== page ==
A new policy analysis commissioned by the Board of Supervisors examined 6,113 Airbnb listings to study how short-term rentals impact the housing market in neighborhoods across the city. It comes ahead of a Supervisors meeting this coming Tuesday that will consider opposing ways for measuring and regulating the young industry.
Most of the discussion of the report, which was released at the May 18 Supervisors meeting, has focused on the Mission, and related topics like the proposed moratorium on development there. But the data from the report also reveals the significance of Airbnb for other neighborhoods.
Commissioned by Supervisor David Campos of District 9 (which covers most of the Mission), the study also looked at how effectively a February ordinance on short-term rentals is being enforced and whether gathering additional data or amending the ordinance would be effective.
Its findings concluded that short-term rentals remove a small percentage of overall housing, that neighborhoods with the most Airbnb listings also have high eviction rates, and that 1.9 percent of tourists now home-share instead of booking a hotel.
Neighborhoods that saw the highest reductions in vacant for rent housing were Haight-Ashbury/Western Addition, Inner Mission, Potrero Hill/South Beach and Castro/Eureka Valley. Citing a 2013 report that the city had 8,413 vacant housing units, the study estimates that Airbnb rentals account for 11.0 to 23.2 percent of vacant units citywide.
In Haight-Ashbury/Western Addition, the study reported that Airbnb listings take up 31.9% of the total potential units for rent. During the month studied in the Inner Mission, Airbnb offered 199 entire-unit listings, more than twice the number of new housing units (85) the Planning Department says were created there in the entire year.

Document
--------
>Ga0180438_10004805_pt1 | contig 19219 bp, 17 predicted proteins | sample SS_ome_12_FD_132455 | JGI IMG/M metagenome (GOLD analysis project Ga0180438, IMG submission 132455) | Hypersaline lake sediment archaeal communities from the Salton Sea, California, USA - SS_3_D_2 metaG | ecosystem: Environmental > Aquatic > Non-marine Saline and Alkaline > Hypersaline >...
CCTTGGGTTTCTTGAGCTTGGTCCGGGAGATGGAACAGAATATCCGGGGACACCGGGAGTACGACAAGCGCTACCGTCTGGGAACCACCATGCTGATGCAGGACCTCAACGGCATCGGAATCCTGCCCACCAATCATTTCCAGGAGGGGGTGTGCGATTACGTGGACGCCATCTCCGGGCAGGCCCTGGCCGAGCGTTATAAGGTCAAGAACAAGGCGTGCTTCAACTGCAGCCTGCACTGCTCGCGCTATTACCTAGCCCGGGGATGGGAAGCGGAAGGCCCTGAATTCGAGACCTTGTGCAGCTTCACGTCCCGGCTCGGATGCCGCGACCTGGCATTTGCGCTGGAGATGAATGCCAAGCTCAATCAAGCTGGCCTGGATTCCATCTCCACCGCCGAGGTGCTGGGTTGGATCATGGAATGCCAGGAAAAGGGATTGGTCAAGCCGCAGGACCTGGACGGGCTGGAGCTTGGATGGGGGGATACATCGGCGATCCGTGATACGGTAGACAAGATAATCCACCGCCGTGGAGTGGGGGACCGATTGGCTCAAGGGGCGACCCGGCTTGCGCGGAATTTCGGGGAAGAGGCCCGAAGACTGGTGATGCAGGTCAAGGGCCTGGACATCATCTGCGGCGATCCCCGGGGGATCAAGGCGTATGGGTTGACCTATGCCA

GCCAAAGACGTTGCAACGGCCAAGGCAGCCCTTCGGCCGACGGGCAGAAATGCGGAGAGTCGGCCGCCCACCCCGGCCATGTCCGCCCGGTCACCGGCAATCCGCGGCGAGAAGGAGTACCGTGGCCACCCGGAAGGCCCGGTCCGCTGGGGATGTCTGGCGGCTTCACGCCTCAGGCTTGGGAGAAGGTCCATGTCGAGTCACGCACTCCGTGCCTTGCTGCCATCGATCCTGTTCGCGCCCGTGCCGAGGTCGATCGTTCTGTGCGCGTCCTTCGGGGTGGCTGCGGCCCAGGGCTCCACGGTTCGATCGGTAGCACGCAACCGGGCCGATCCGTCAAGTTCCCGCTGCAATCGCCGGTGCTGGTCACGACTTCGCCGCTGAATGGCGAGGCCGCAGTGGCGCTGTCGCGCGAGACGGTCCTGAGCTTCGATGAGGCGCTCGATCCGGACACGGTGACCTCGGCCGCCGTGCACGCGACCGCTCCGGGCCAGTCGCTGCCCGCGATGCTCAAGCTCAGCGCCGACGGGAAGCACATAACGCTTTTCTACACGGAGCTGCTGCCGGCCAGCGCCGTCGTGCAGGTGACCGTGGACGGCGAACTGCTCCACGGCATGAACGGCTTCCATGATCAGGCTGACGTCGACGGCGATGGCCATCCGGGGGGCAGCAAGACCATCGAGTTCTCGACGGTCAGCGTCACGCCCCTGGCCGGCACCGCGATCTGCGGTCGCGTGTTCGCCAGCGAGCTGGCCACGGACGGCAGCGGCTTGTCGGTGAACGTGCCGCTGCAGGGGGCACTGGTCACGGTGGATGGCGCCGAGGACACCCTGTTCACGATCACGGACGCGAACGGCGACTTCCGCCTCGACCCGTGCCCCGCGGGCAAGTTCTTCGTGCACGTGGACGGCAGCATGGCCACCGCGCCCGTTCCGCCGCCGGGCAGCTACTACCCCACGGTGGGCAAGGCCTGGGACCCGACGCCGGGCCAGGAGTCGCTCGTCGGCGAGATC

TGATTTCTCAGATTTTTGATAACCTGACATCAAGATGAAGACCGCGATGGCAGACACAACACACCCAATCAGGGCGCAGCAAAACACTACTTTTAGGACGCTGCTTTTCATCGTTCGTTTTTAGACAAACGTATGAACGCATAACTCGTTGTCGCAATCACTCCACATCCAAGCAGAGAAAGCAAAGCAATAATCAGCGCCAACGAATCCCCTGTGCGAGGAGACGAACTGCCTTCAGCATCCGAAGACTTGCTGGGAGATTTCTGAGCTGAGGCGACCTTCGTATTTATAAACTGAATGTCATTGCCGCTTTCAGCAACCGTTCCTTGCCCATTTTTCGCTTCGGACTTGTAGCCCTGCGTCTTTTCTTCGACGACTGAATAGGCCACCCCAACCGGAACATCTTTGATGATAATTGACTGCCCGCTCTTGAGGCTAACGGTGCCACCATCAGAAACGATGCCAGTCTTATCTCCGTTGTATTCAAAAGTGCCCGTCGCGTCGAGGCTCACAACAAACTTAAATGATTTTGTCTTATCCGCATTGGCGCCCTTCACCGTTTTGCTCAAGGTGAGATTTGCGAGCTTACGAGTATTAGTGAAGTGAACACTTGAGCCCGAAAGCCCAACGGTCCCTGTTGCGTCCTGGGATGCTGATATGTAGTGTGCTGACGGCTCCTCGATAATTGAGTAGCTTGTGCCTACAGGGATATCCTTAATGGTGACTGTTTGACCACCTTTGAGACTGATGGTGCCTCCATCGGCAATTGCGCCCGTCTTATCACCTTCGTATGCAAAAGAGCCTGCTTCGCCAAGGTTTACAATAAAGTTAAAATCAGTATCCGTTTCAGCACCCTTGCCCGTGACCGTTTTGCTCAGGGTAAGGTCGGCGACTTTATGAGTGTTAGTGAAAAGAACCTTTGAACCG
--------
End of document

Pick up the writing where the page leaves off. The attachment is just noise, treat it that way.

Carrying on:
The study differentiated between casual hosts, people who list their home on Airbnb from time to time, and commercial hosts, "who probably do not live or could not live" in their home unless they rented it out for the income it provides. The report concludes that Airbnb's commercial hosts are removing 925 to 1960 housing units from the market, or 0.4 to 0.8 percent of the city's 244,012-unit inventory.
The listings data was scraped from Airbnb's web site in December 2014. At the meeting, Campos said that he supports home-sharing, but "probably something that all of us could agree on is that the existing law is not working. The system is broken."By the time the report was released last month, only 579 units had been provided to the city's short-term rental registry – a large portion of people who rent spaces out on Airbnb were not following the ordinance.
Campos has put forth a proposal co-sponsored by Supervisors Eric Mar and John Avalos to require sites listing short-term rentals to only accept units on the city's registry and compel Airbnb and others to share personally identifiable information about hosts and bookings.
"I support casual hosts who are using this to make ends meet," said Campos. "For many of them, it's the only way that they can stay in San Francisco. We acknowledge that and recognize that, but left unregulated, this industry will continue to exacerbate the housing crisis we are facing by incentivizing taking homes off the rental market."
A correlation between neighborhoods with high Airbnb listings and high eviction rates was revisited several times during last month's hearing. The San Francisco Rent Board reports that the Inner Mission saw 323 evictions in 2014, 12% of the city's total; in December, the neighborhood had 315 commercial hosts on Airbnb. In Russian Hill/Polk Gulch, the second-highest ranked area for evictions, there were 130 commercial hosts and 269 evictions.According to the Budget and Legislative report, its estimates are conservative because Airbnb's listings represent only a segment of the overall home-sharing market. Established companies like VRBO have been providing home vacation rental sites for many years.